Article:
The effect of ground and raised trot poles on hind limb joint range of motion in the ridden horse.

H. Simpson, Jenny Paddison

Research output: Contribution to conferencePoster

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Introduction: Musculoskeletal conditions that affect the joints and muscles of equine athletes have been seen to be prominent in shortening successful competitive careers. In the unridden horse, ground and raised trot poles have been observed to improve balance and muscular control, and strengthen flexor and core stabilising musculature, as well as increasing limb joint ranges of motion (Brown et al., 2015). Addition of a rider increases ground reaction forces on the horse’s limbs and has an overall extending effect on the back and dorsal muscle chain (De Cocq et al., 2009). Therefore, the aim of this study was to evaluate the kinematics of the femorotibial, tarsus and metatarsophalangeal joints of ridden horses trotting over no poles, ground poles and raised poles.
Material and Methods: 9 horse (mean ± standard deviation; age 9 ± 2 years; height 166cm ± 10cm) and rider partnerships were recruited from the student livery population at Hartpury University. All horses were confirmed sound to be ridden over poles by a veterinarian and ridden by their usual rider. Skin fixed markers were placed on relevant anatomical sites to mark out the femorotibial joint, tarsal joint and metatarsophalangeal joint. Horses were required to trot over no poles (NP), ground poles (GP) and raised poles (RP; 20cm to bottom of pole) in a randomly assigned order to collect 3 clean repetitions. Before starting data collection, horses were warmed up for 10 minutes in walk, trot and canter following their normal routine. Poles were placed at 1.20m ± 0.10m apart in an indoor arena within a marked lane, 25 metres in length and 2 metres wide. Optimum distances between poles were individualised for each participant and confirmed in a practice trial. Two cameras were set up perpendicular and 7.5m from the centre to the lanes to capture strides at 120Hz. A related-samples Friedman’s two-way analysis of variance by ranks test was used to identify significant differences, pairwise Wilcoxon comparisons were also used to explore and locate any significant differences between the range of motion (ROM) of each joint throughout the 3 exercise conditions.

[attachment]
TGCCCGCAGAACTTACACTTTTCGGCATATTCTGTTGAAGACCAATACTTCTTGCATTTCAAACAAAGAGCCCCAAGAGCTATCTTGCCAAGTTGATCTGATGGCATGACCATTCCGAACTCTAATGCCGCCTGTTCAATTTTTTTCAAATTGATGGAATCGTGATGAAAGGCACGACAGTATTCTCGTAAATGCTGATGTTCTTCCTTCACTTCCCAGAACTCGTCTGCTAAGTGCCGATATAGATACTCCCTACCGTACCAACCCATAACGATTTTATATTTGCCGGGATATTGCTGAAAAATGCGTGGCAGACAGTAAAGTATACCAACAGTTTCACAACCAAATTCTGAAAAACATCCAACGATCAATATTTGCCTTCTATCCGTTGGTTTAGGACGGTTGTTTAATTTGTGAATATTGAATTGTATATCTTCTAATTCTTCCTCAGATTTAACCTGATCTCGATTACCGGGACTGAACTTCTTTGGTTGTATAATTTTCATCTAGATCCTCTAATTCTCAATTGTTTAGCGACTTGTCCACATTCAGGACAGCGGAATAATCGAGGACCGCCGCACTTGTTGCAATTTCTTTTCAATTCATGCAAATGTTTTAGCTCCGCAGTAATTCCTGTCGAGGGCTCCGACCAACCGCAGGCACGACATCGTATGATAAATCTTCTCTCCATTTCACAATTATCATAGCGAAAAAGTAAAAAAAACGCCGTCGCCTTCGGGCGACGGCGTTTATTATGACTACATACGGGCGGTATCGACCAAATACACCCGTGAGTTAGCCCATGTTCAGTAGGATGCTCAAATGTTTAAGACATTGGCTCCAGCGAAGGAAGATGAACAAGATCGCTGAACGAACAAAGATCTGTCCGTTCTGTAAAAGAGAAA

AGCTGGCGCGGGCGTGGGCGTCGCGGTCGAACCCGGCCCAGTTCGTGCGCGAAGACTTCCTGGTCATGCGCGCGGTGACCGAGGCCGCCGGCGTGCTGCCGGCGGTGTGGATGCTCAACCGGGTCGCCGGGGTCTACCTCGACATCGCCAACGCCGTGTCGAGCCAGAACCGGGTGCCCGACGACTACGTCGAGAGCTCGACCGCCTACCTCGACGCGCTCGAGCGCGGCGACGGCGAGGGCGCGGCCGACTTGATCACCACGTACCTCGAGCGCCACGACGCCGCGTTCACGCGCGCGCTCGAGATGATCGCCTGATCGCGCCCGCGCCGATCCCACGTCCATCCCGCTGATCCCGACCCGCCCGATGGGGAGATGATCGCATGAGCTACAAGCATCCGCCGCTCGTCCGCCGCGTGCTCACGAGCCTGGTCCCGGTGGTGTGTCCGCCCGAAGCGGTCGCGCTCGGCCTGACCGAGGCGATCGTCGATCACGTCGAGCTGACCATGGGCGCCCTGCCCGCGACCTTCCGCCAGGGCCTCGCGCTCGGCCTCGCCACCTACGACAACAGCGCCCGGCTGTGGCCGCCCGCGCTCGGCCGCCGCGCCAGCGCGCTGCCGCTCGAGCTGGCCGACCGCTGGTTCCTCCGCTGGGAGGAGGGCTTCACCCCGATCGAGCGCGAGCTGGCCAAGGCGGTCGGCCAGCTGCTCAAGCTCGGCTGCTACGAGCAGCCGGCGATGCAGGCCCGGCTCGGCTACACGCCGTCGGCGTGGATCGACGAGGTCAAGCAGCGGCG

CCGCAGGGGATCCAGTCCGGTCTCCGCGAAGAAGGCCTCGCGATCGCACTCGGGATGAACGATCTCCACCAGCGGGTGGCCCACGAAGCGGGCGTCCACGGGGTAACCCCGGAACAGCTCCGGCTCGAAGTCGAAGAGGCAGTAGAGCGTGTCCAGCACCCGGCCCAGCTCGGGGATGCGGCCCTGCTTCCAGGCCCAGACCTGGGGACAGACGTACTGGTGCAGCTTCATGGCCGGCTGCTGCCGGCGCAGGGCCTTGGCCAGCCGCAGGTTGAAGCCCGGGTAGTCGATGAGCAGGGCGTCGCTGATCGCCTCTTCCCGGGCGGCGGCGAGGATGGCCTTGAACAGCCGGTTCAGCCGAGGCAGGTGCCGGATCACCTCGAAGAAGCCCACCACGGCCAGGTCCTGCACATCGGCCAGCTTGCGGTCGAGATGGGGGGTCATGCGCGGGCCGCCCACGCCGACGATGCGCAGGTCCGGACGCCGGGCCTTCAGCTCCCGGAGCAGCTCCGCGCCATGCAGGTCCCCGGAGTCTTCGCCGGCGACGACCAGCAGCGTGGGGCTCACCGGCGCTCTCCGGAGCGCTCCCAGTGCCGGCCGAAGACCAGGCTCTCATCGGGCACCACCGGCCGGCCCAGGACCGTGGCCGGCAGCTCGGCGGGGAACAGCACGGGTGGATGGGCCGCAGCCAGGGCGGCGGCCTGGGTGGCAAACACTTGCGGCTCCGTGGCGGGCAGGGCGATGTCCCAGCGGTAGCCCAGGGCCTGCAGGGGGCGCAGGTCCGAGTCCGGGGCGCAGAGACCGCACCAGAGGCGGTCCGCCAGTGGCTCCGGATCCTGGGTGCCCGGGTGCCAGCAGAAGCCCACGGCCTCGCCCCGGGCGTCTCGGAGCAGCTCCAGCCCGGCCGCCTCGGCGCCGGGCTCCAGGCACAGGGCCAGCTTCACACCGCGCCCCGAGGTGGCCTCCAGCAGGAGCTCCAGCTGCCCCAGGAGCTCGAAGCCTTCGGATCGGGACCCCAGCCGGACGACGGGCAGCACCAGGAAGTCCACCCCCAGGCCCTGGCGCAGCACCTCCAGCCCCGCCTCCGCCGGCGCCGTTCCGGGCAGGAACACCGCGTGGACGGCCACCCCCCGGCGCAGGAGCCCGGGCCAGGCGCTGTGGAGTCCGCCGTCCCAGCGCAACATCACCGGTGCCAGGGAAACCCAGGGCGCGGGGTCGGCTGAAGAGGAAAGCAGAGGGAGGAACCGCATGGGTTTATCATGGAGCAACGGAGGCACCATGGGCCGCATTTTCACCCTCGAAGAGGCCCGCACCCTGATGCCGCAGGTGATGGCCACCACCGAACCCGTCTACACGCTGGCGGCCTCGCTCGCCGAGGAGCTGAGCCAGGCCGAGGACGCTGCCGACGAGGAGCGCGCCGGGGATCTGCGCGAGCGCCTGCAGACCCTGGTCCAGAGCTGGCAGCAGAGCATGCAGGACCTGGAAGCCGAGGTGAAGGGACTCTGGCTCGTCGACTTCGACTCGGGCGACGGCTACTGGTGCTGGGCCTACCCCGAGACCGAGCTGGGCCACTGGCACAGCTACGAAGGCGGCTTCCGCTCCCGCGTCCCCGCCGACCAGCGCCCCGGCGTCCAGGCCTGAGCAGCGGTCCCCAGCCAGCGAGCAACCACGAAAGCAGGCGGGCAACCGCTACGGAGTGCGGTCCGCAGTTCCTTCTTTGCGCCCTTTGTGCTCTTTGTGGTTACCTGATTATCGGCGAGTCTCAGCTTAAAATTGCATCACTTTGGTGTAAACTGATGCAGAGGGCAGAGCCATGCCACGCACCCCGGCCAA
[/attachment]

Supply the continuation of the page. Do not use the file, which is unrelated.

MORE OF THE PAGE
Results: All joints produced a range of motion which significantly increased over GP and RP compared to NP. There was overall a significant (p<0.05) but asymmetrical response to the exercise conditions in the ROM of the left and right femorotibial joints based on post hoc testing; see Figure 1. The metatarsophalangeal and tarsal joints similarly show significant stepwise increases in ROM between the three conditions across both limbs (p= <0.001; p= <0.001).
Original languageEnglish
Publication statusPublished - 8 May 2024
Event13th Alltech-Hartpury Student Conference - Hartpury University, Gloucester, United Kingdom
Duration: 8 May 20248 May 2024


Conference13th Alltech-Hartpury Student Conference
Country/TerritoryUnited Kingdom


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